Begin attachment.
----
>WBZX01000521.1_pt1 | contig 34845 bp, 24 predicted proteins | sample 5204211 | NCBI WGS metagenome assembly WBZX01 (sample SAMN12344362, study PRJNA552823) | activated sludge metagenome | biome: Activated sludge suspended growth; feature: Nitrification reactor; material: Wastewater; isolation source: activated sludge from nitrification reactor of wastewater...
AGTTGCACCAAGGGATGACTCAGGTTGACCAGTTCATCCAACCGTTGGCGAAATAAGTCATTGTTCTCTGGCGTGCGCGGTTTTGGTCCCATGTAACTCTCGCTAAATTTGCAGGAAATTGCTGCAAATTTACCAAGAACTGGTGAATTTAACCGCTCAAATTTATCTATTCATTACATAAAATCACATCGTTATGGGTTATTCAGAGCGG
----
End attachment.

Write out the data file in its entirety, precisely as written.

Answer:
>WBZX01000521.1_pt1 | contig 34845 bp, 24 predicted proteins | sample 5204211 | NCBI WGS metagenome assembly WBZX01 (sample SAMN12344362, study PRJNA552823) | activated sludge metagenome | biome: Activated sludge suspended growth; feature: Nitrification reactor; material: Wastewater; isolation source: activated sludge from nitrification reactor of wastewater...
AGTTGCACCAAGGGATGACTCAGGTTGACCAGTTCATCCAACCGTTGGCGAAATAAGTCATTGTTCTCTGGCGTGCGCGGTTTTGGTCCCATGTAACTCTCGCTAAATTTGCAGGAAATTGCTGCAAATTTACCAAGAACTGGTGAATTTAACCGCTCAAATTTATCTATTCATTACATAAAATCACATCGTTATGGGTTATTCAGAGCGG